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Seat 1000 Americans in an auditorium: How many patents do they equal?
(It’s not a trick question)
The answer: 9.3 patents ... that is, counting over a 38 year period.
Ted C. Jones, Ph.D recently blogged about these numbers for Stewart Title Guaranty Company. In his blog, Another Top-10 List — Most Patents 1977-2015, Jones reports that the U.S., from 1977-2015, literally conquered the patent world. Over this period, the U.S. ranked #1 for patents issued per 1000 people. And in terms of total patents, the U.S. (3,030,080 patents) outdistanced #2 Japan (1,069,394 patents) by nearly 3-to-1.
Jones highlights “innovation” as an indicator of potential future economic growth.
But what is innovation?
Jones defines one measurement:
A measure of innovation is the number of patents registered.
I agree with Jones.
But some don’t think so.
Financial executive Robert Pozen once had this to say about the U.S. patent system:
The quality of American patents has been deteriorating for years; they are increasingly issued for products and processes that are not truly innovative ....
Some agree with this deterioration, pointing to the vast increase in patents and the associated time/costs. Patent Progress illustrated these concerns with the smartphone. Estimating 250,000 active U.S. smartphone patents and assuming an average of 20 patent claims each:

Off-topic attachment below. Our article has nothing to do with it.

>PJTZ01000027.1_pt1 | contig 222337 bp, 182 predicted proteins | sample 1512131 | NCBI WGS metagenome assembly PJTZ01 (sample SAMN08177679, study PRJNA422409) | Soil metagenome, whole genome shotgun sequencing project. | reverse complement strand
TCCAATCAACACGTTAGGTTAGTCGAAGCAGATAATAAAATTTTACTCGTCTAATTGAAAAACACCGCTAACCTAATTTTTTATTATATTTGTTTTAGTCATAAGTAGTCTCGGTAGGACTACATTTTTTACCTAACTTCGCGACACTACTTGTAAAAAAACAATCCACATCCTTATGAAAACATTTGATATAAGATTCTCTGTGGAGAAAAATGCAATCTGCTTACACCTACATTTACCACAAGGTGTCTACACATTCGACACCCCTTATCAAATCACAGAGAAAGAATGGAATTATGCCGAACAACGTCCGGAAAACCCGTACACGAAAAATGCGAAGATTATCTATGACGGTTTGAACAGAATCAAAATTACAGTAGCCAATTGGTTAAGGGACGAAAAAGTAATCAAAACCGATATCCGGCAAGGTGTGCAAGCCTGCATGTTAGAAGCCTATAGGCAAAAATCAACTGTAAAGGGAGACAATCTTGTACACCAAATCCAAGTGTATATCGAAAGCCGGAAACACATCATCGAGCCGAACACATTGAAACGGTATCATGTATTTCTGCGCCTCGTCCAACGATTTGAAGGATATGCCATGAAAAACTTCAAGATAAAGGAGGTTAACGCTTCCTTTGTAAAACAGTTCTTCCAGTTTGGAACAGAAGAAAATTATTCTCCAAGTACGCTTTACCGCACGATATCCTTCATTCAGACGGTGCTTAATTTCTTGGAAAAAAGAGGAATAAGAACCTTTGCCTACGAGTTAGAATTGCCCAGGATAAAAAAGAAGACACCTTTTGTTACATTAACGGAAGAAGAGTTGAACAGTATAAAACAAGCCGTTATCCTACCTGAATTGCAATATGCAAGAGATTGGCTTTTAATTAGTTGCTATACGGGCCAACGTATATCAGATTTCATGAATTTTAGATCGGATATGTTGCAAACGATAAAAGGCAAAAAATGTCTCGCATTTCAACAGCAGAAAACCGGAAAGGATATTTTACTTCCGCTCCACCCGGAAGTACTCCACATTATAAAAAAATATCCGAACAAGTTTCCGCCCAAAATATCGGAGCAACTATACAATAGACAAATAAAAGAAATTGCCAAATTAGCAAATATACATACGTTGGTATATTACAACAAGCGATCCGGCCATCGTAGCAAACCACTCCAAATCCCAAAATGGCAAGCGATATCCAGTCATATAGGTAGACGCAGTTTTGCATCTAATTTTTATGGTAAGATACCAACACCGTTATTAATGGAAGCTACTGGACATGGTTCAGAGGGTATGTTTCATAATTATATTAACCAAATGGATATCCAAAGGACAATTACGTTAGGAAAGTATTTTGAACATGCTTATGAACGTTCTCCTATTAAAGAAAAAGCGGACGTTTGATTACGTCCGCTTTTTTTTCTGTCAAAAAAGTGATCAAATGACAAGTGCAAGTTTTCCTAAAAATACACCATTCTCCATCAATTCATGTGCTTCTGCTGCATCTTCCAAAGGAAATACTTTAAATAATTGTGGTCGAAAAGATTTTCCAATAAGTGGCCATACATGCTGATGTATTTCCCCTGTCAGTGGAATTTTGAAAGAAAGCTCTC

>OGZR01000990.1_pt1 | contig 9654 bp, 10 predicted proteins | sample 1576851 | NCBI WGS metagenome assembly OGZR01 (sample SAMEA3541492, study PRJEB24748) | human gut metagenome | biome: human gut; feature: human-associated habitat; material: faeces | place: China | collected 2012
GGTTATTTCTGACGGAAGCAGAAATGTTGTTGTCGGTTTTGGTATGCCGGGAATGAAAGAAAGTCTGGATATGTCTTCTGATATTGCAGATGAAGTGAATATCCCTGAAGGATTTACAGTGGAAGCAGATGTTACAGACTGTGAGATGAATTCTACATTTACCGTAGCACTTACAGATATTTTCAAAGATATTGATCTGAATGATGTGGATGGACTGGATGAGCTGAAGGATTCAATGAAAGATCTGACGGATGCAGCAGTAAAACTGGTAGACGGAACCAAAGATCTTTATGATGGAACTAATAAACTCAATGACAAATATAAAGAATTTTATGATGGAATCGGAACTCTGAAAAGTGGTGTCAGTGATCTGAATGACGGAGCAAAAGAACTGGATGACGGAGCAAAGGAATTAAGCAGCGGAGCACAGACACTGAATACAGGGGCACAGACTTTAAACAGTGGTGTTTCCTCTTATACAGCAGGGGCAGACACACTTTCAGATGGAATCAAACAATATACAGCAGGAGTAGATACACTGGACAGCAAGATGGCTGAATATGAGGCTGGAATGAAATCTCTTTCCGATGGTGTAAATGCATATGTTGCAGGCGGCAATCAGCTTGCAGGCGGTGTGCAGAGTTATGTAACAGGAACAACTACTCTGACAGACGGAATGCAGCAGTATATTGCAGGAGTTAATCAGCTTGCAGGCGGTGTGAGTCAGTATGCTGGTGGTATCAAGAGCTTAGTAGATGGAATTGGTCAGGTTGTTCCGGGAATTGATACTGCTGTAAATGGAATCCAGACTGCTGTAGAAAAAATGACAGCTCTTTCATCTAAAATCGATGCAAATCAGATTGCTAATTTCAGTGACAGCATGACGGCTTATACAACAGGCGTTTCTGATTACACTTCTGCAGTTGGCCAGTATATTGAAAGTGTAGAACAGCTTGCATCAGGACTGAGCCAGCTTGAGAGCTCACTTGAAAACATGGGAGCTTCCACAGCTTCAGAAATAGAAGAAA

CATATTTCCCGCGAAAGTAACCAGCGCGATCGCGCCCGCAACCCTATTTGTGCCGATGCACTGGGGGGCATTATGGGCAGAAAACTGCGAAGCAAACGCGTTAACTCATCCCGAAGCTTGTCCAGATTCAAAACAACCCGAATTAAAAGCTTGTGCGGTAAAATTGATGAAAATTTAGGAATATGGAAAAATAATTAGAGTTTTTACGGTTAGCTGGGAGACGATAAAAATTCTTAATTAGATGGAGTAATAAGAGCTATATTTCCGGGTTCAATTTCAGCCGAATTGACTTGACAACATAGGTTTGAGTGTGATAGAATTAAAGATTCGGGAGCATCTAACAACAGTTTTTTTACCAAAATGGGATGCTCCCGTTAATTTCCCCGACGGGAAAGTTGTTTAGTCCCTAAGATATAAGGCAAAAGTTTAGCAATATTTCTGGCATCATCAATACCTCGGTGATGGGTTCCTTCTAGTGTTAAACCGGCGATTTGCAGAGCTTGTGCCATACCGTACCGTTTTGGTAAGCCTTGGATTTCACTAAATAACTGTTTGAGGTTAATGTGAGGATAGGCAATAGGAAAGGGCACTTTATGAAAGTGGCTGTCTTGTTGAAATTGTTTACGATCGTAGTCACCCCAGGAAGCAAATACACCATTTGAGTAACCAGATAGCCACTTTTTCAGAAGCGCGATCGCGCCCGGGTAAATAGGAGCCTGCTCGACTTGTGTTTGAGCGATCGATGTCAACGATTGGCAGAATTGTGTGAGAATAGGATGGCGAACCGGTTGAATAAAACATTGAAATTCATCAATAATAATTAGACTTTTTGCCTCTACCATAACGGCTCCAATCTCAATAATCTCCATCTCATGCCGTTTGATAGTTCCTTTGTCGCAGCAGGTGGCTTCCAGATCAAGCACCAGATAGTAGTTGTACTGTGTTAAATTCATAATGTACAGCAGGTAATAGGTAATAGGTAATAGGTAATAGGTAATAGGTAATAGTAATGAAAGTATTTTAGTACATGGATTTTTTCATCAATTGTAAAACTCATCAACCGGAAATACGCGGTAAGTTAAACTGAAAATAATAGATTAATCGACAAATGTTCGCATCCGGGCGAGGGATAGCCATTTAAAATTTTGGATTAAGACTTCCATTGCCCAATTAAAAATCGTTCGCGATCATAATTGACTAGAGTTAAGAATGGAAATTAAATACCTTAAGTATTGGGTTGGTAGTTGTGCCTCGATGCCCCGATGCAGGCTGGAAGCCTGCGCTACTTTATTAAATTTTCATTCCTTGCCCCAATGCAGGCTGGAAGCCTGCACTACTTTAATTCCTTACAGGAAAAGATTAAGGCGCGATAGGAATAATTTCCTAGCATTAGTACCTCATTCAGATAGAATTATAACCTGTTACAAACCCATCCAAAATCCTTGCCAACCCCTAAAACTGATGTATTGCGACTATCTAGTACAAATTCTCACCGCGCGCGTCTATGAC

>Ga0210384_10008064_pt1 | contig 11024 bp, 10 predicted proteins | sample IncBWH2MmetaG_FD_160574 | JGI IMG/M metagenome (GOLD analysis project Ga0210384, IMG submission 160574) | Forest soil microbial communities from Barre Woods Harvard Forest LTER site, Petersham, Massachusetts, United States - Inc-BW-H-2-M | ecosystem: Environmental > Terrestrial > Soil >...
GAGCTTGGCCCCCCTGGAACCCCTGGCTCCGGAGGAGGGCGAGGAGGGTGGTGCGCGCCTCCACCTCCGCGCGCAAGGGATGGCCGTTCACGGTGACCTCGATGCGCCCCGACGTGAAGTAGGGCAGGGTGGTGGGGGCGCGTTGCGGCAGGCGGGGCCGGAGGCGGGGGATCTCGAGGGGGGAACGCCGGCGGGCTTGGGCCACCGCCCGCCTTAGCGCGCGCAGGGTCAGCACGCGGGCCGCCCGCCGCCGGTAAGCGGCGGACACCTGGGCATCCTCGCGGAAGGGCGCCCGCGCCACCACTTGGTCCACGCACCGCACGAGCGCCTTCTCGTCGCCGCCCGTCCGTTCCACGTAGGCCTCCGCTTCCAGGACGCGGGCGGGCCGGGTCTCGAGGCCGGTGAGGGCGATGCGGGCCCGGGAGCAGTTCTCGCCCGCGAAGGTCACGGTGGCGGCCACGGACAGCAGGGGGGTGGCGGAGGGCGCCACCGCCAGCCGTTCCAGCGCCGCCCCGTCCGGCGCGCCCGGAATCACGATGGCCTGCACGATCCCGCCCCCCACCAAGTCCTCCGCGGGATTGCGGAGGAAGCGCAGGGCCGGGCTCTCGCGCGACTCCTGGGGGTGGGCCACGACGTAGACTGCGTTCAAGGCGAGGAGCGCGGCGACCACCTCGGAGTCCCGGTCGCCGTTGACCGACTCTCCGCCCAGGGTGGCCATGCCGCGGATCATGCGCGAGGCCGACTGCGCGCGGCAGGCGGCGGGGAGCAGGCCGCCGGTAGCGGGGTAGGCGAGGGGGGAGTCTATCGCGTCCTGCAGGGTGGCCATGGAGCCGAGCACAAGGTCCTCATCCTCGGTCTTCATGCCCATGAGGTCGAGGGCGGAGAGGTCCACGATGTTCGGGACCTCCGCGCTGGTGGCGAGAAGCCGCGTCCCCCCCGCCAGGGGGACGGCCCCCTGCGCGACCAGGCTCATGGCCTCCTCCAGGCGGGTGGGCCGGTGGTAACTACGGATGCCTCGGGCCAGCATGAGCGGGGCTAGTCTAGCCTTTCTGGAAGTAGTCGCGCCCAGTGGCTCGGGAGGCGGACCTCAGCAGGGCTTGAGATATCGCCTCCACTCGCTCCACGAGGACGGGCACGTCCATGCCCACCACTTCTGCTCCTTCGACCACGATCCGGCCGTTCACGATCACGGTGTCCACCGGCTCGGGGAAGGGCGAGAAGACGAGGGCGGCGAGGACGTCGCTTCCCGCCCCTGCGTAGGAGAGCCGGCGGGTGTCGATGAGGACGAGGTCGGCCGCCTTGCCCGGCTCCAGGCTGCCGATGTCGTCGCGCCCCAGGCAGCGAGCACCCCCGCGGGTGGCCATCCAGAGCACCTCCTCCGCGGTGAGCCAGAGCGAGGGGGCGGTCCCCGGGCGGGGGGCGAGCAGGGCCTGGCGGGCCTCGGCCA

Researchers calculated that it would take roughly 2,000,000 patent attorneys working full-time to compare every software-producing firm’s products with every software patent issued in a given year.
The need (or lack thereof) for patent protection is another argument against the patent system. Judge Richard A. Posner, writing for the Atlantic, once said:
[T]he need for patent protection in order to provide incentives for innovation varies greatly across industries.
Excluding pharmaceuticals, Posner argued that many industries don’t need patent protection because:
Despite Posner’s argument, I agree with Ted C. Jones and his definition of innovation:
In attacking high registration numbers, some argue that too many patents result in too many lawsuits. But according to Lex Machina, as reported by IP Watchdog, patent infringement suits dropped 22% in 2016.
And remember those smartphone stats from earlier? Real Clear Markets, looking at smartphones, noted that:
Smart phone wars involved 125 cases at their peak; paltry compared to the 800 involving the light bulb.
Is the patent system perfect? Of course not. But I’d rather have too many patents than not enough. Two-hundred forty years ago, we didn’t have enough, and it resulted in espionage instead of innovation. According to biographer Ron Chernow, Alexander Hamilton, along with Tench Coxe, worked to steal British industrial secrets and defied English law in doing so. In his book Alexander Hamilton, Chernow wrote:
Right before joining the Treasury, he [Coxe] posted a man ... to England to snoop around factories and surreptitiously make models of textile machinery.
In the early years of our Republic, innovation sometimes meant snooping ... it meant stealing instead of creating. Two centuries later, we no longer have to snoop because the U.S. leads the world in patents ... in innovation.
Americans are boiling over with ideas, some great, some good, some bad. They may not all be earth-shattering ideas, but I’m glad the Patent Office is has plenty to choose from. As Dilbert-creator Scott Adams once said:
Great minds don't think alike. If they did, the Patent Office would only have about 50 inventions.